Sunday, July 6, 2014

Drosera madagascariensis and other flower stalks

I was quite excited today to see that the largest Drosera madagascariensis I received from Not a Number during the NASC Auction has a flower stalk!

Drosera madagascariensis flower stalk.
Discovering surprises like this is one of my favorite things about having a collection of plants.
I love this species, and am super excited to start some seedlings in the next month or two. Better feed this plant well for the next few weeks so the seed sets nice and strong. The whole pot of them are looking nice.

Drosera madagascariensis in the tray.
I'm using that cocktail straw as a bit of a stake for the plant as it grows lankier.
There's also some madness going on nearby with my Drosera prolifera. Through the magic of false vivipary the one plant I received has already become 3 or 4, and there's another flower stalk on the way.

Drosera prolifera colony.
I think these might like somewhat higher humidity, but they're certainly still growing well.
The mother plant has become more compact as well, probably due to my higher light conditions (this plant is being kept brighter than normal for its species). It's also trying to reach into other pots too!

Drosera prolifera flower stalk.
I should replace that peat:sand pot on the left with some LFS and start a new colony.
Every D. prolifera flower stalk produces a plantlet on the tip (thus the specific epithet "prolifera"), and the stalks stretch out horizontally, so they'll invade all your other pots. It makes propagation a total breeze though.

Speaking of non-vertical flower stalks, I'm having to keep an eye on my Drosera burmannii.

Drosera burmannii with long flower stalk.
These four look like undersea creatures almost..
That flower stalk started out upright, but now it's leaning. There are still buds developing, so I don't want to clip it yet, but eventually it's going to be pushed all the way down by new growth.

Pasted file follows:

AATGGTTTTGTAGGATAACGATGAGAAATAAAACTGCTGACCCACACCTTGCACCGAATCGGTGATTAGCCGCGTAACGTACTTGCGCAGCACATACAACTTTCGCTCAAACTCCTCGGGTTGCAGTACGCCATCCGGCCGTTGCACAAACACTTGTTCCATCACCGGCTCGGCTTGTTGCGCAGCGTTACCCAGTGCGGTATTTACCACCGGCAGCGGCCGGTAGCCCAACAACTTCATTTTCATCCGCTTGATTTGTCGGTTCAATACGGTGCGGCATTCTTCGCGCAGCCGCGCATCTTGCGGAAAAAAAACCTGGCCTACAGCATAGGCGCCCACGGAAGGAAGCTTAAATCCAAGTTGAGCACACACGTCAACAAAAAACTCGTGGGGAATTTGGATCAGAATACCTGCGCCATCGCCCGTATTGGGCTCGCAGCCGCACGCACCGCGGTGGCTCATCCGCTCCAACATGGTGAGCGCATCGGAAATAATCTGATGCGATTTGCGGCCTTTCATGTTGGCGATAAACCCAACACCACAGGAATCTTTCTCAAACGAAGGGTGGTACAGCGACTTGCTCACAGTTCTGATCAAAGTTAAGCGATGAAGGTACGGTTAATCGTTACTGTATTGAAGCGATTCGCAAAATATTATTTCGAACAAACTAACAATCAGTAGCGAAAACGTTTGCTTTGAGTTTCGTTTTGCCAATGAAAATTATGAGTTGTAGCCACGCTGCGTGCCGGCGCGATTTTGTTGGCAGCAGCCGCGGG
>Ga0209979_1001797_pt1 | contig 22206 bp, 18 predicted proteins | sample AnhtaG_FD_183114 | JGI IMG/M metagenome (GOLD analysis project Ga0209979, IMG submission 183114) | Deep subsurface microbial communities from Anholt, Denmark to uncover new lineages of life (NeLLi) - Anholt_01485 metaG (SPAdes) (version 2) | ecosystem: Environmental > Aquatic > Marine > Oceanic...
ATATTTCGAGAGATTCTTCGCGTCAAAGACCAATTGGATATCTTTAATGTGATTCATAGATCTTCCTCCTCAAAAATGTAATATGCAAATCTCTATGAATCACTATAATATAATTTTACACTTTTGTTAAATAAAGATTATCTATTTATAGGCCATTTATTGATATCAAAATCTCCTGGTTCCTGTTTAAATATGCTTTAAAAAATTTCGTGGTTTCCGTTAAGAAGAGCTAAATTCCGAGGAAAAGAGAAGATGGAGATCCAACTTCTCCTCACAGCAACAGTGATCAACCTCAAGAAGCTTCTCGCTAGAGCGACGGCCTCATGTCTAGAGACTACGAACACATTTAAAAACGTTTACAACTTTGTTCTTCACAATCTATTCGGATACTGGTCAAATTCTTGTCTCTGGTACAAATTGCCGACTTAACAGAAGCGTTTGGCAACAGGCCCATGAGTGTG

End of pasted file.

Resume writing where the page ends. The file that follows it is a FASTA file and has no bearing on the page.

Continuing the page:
Drosera burmannii pushing its flower stalk over.
Got that peachy pink "just fed" color.
I don't want to lose a bunch of seed from it spilling out, and I certainly don't want a bunch of surprise D. burmannii popping up in my other pots, so I may just end up clipping it a bit early. This stalk is about 6 inches (15 cm) tall – the one of my largest specimen is twice that! I'm going to be swimming in D. burmannii seed pretty soon.

On the total opposite side of the size spectrum, one of my Drosera brevifolia has sent up a stalk with two buds for the first time.

Drosera brevifolia blooming.
I can't imagine seeking these tiny little guys out in the wild.
Drosera brevifolia flower stalk.
Well done D. brevifolia. Well done.
I usually get 10-12 seeds per bud, so it's been slow accumulating seed compared to my other plants. I suspect they might need cold stratification, but I'm not sure. Guess I can do some test germination to see. I also know some seed spilled into the pot, so if it germinates soon I guess we'll have our answer. These are really fun, and are smaller than most of my pygmy sundews.

It's my great dream to have lots of Drosera seed available to sell and trade and share. Getting closer!

1 comment:

  1. Looking great! Those plants are really thriving!

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